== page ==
What I said about Miss Jackson could also be said about Mr. Bove. Of all the comments he might have made about my meditation on the moral and national suicide of Britain, what does he pick out for criticism? My passing reference to Ouspensky and Gurdjieff, which he finds to be in contradiction to my position as a conservative Christian. Perhaps Mr. Bove has not noticed that I have also from time to time approvingly quoted such non-Christian writers as Nietzsche, Ayn Rand, Oscar Wilde, and Bob Dylan, writers whose overall philosophies I do not share at all, but who, when they say true and worthwhile things, are worth quoting. I cannot imagine anything more artificially limiting on intellectual life than the attitude that automatically objects to any approving quotation of a writer whose overall philosophy is different from one’s own.
For example, while I am not in any way a Randian, I used as an epigraph for my article, “Guilty Whites,” this sentence from Atlas Shrugged:
“The worst guilt is to accept an undeserved guilt—and that is what you have been doing all your life.”
Now I suppose that if Mr. Bove had read that article, he would, instead of discussing what I said in the article, havecommented:
“I read Ayn Rand in university and actually debated with a group of Randians once. About as stiff a group of neo-Gnostics as I have ever met. Not that there’s anything wrong with that.
“What’s interesting is that Auster, an apparent conservative Christian, should lean on this atheist writer so heavily that she in fact provides him with a critique of the white West’s predicament.”
Really deep stuff, right? And really relevant to my article. But that’s exactly what Mr. Bove has done here. All he does is throw cheap shots at the “incorrect” source of my idea about the need for a melting down. Further, in doing so, he goes so far as to use the nihilistic slogan from Seinfeld: “Not that there’s anything wrong with that.” Talk above inappropriate references by a supposedly conservative writer.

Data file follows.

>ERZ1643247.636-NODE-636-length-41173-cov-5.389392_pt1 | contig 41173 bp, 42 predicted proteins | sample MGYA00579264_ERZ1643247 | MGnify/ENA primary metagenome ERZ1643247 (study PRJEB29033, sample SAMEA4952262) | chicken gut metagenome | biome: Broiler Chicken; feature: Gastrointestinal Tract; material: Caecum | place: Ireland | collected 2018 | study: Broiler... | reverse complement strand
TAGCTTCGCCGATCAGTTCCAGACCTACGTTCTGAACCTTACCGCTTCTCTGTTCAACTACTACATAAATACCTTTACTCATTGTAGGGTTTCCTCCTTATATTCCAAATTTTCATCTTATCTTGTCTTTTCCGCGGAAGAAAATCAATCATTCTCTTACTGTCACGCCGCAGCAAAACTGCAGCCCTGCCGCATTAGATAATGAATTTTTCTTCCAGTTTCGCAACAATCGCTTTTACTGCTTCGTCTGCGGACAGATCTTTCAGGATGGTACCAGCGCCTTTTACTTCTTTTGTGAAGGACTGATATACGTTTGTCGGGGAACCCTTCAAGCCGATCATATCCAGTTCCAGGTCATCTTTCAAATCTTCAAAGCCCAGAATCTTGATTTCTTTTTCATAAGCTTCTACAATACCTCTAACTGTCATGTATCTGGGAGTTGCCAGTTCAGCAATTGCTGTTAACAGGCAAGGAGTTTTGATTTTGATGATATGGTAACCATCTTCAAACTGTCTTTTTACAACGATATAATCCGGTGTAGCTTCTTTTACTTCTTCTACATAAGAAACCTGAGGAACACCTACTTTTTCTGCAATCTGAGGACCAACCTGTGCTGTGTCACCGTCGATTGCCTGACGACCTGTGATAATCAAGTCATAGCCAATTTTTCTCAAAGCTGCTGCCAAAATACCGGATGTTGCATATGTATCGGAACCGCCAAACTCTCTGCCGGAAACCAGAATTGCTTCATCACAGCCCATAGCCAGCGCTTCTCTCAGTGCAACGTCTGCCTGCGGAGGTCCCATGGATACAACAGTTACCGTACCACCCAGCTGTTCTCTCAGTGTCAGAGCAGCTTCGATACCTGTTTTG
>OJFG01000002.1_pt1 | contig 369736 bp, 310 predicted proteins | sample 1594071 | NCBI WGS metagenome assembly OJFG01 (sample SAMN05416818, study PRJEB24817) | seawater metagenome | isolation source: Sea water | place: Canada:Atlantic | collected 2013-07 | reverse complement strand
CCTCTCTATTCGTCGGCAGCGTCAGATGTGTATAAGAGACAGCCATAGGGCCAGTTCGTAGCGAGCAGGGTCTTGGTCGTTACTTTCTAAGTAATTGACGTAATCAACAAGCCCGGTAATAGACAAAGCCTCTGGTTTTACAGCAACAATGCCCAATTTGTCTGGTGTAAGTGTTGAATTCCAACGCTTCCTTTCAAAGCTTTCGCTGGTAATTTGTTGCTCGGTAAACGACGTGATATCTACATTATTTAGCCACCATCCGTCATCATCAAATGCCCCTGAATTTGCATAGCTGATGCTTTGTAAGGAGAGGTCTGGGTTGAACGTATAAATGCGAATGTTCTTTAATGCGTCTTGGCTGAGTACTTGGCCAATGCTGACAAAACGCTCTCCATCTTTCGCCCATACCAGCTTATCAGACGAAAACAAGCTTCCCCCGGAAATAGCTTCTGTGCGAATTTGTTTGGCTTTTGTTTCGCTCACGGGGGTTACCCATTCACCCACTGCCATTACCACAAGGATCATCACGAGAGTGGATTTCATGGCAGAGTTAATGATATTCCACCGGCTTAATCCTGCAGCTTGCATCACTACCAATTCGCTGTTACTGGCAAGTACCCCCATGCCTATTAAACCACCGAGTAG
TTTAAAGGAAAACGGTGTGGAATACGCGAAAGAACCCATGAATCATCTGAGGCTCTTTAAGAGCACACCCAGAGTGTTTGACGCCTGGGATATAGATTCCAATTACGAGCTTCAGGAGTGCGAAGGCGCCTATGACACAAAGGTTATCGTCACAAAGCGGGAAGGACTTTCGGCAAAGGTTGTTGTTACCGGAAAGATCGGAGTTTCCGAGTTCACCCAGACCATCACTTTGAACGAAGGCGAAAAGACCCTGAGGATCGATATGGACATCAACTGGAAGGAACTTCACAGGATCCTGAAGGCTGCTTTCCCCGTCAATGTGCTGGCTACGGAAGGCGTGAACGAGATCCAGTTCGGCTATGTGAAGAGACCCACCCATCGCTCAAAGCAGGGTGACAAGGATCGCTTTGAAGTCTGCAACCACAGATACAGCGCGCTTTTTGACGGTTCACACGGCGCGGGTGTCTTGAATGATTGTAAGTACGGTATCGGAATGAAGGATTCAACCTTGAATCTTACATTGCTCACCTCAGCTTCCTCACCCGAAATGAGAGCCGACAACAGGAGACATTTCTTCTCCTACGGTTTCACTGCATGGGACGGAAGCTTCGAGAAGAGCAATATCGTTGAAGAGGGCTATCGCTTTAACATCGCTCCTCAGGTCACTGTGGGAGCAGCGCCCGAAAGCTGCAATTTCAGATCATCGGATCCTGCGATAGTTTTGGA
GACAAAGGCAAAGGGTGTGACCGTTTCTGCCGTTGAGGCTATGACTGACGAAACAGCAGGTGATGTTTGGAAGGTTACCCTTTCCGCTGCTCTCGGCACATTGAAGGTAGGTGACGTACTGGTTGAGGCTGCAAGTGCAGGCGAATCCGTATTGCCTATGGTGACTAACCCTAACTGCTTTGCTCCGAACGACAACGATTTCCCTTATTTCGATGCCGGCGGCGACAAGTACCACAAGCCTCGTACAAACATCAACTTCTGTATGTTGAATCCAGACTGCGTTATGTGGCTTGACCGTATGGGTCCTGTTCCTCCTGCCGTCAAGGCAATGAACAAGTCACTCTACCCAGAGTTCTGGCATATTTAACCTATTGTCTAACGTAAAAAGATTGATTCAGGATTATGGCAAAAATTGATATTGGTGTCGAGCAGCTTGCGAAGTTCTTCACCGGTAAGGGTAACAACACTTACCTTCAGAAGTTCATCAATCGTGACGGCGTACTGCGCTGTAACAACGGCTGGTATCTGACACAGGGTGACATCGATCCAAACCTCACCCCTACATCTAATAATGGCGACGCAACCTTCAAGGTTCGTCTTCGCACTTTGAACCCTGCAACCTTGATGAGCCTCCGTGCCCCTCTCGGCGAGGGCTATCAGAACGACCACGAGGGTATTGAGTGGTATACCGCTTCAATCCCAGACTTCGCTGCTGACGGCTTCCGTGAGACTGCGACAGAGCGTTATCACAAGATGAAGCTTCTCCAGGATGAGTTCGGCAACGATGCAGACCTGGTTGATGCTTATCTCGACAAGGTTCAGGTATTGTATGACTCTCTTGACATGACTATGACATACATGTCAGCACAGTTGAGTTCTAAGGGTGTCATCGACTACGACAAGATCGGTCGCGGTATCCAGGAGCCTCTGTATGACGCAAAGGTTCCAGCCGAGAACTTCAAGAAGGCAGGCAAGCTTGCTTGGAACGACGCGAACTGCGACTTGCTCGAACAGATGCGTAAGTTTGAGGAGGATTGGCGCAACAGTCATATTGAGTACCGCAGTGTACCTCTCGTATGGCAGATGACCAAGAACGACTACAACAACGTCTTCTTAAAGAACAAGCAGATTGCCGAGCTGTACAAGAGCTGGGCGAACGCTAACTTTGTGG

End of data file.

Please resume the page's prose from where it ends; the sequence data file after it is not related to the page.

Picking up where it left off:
Then, after criticizing my “incorrect” reference to the Gurdjieffian idea that the only way to fix a person who has been falsely crystallized is to melt him down, which I used not to advance Gurdjieffian ideas, but to illustrate to a reader that I was not talking literally about the nuclear annihilation of Britain but rather about the need for the moral and psychological melting down of the present suicidally liberal Britain, Mr. Bove turns around and agrees with my substantive point. “Still, I think this suffering solution sounds like a winner,” he says. But he can’t stay with such seriousness for more than a split second, and he turns that too into an ironic joke: “Therefore, I’ve instructed our broker to buy up shares in Harrod’s, UK, Hair Shirt Division, and dump those lingerie stocks.”
So Mr. Bove, like Miss Jackson, has nothing to say about the substance of the issue I raised: what is Britain’s state? Is Britain still alive as a nation, or has it already given up key attributes of nationhood? If the answer is the latter, what would be needed to turn Britain around and save her? Nope. Such weighty discussions leave Mr. Bove uncomfortable and in need of the saving mask of irony, as though he had suddenly found himself at a “non-U” party and had to negotiate a quick exit.
LA third comment:
Thanks for restoring the paragraph breaks to my reply to Robert Bove.
- end of initial entry -
Also, if Mr. Bove still objects to the fact that I, a conservative Christian, would make a reference to Ouspensky and Gurdjieff, he should take a look at the reading list I have posted at my website. I wonder how many authors on this list, starting with Edith Hamilton’s Mythology which I read when I was 12 and Homer’s Iliad which I read when I was 13, he would say it’s inappropriate for me to recommend and quote, since, after all, they are not “conservative Christians.”
Alan Roebuck writes:
Irony: the universal intellectual condiment of liberalism.
As far as I know, I just made that one up.
Not bad. :-)
Here is another comment that has been posted at the New English review site. Steve Risher writes:
A collective inability to take anything seriously (except, in all too many cases, the tenets of Multicultism) may soon reduce the indigenous English to scattered bands of expatriates—pathetic objects of derision, when they are noticed at all.
Posted by Lawrence Auster at March 27, 2007 11:41 AM | Send
Hey, if they don’t care why should I? Unending irony and self-mockery becomes very tiresome.